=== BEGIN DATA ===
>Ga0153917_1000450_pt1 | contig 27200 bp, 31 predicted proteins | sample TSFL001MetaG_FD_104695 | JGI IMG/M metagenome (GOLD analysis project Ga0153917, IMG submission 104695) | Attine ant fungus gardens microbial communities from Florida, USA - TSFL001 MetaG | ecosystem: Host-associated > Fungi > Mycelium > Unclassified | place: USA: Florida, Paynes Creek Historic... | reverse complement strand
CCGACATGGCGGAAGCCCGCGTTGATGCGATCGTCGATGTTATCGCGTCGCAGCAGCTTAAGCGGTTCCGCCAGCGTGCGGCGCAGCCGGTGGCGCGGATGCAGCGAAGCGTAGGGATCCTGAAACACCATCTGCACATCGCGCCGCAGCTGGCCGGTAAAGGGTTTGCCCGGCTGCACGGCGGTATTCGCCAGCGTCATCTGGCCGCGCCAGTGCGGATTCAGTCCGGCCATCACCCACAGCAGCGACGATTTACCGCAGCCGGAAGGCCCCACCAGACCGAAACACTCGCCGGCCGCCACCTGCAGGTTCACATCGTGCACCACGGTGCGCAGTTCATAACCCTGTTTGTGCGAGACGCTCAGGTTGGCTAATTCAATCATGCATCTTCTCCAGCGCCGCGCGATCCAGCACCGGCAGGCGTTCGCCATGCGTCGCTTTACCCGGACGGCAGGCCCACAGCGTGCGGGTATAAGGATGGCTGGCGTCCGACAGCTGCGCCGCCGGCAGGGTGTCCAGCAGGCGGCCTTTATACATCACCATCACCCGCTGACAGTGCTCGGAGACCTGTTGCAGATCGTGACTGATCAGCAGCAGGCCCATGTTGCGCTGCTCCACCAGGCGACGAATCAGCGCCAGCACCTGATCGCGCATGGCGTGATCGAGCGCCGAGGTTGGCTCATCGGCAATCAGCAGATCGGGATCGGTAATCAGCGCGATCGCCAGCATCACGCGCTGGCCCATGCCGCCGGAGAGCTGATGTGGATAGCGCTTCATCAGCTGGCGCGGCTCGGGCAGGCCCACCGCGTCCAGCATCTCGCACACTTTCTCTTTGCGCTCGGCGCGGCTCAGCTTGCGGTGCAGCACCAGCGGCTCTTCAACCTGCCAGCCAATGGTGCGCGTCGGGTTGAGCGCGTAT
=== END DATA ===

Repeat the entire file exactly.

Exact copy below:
>Ga0153917_1000450_pt1 | contig 27200 bp, 31 predicted proteins | sample TSFL001MetaG_FD_104695 | JGI IMG/M metagenome (GOLD analysis project Ga0153917, IMG submission 104695) | Attine ant fungus gardens microbial communities from Florida, USA - TSFL001 MetaG | ecosystem: Host-associated > Fungi > Mycelium > Unclassified | place: USA: Florida, Paynes Creek Historic... | reverse complement strand
CCGACATGGCGGAAGCCCGCGTTGATGCGATCGTCGATGTTATCGCGTCGCAGCAGCTTAAGCGGTTCCGCCAGCGTGCGGCGCAGCCGGTGGCGCGGATGCAGCGAAGCGTAGGGATCCTGAAACACCATCTGCACATCGCGCCGCAGCTGGCCGGTAAAGGGTTTGCCCGGCTGCACGGCGGTATTCGCCAGCGTCATCTGGCCGCGCCAGTGCGGATTCAGTCCGGCCATCACCCACAGCAGCGACGATTTACCGCAGCCGGAAGGCCCCACCAGACCGAAACACTCGCCGGCCGCCACCTGCAGGTTCACATCGTGCACCACGGTGCGCAGTTCATAACCCTGTTTGTGCGAGACGCTCAGGTTGGCTAATTCAATCATGCATCTTCTCCAGCGCCGCGCGATCCAGCACCGGCAGGCGTTCGCCATGCGTCGCTTTACCCGGACGGCAGGCCCACAGCGTGCGGGTATAAGGATGGCTGGCGTCCGACAGCTGCGCCGCCGGCAGGGTGTCCAGCAGGCGGCCTTTATACATCACCATCACCCGCTGACAGTGCTCGGAGACCTGTTGCAGATCGTGACTGATCAGCAGCAGGCCCATGTTGCGCTGCTCCACCAGGCGACGAATCAGCGCCAGCACCTGATCGCGCATGGCGTGATCGAGCGCCGAGGTTGGCTCATCGGCAATCAGCAGATCGGGATCGGTAATCAGCGCGATCGCCAGCATCACGCGCTGGCCCATGCCGCCGGAGAGCTGATGTGGATAGCGCTTCATCAGCTGGCGCGGCTCGGGCAGGCCCACCGCGTCCAGCATCTCGCACACTTTCTCTTTGCGCTCGGCGCGGCTCAGCTTGCGGTGCAGCACCAGCGGCTCTTCAACCTGCCAGCCAATGGTGCGCGTCGGGTTGAGCGCGTAT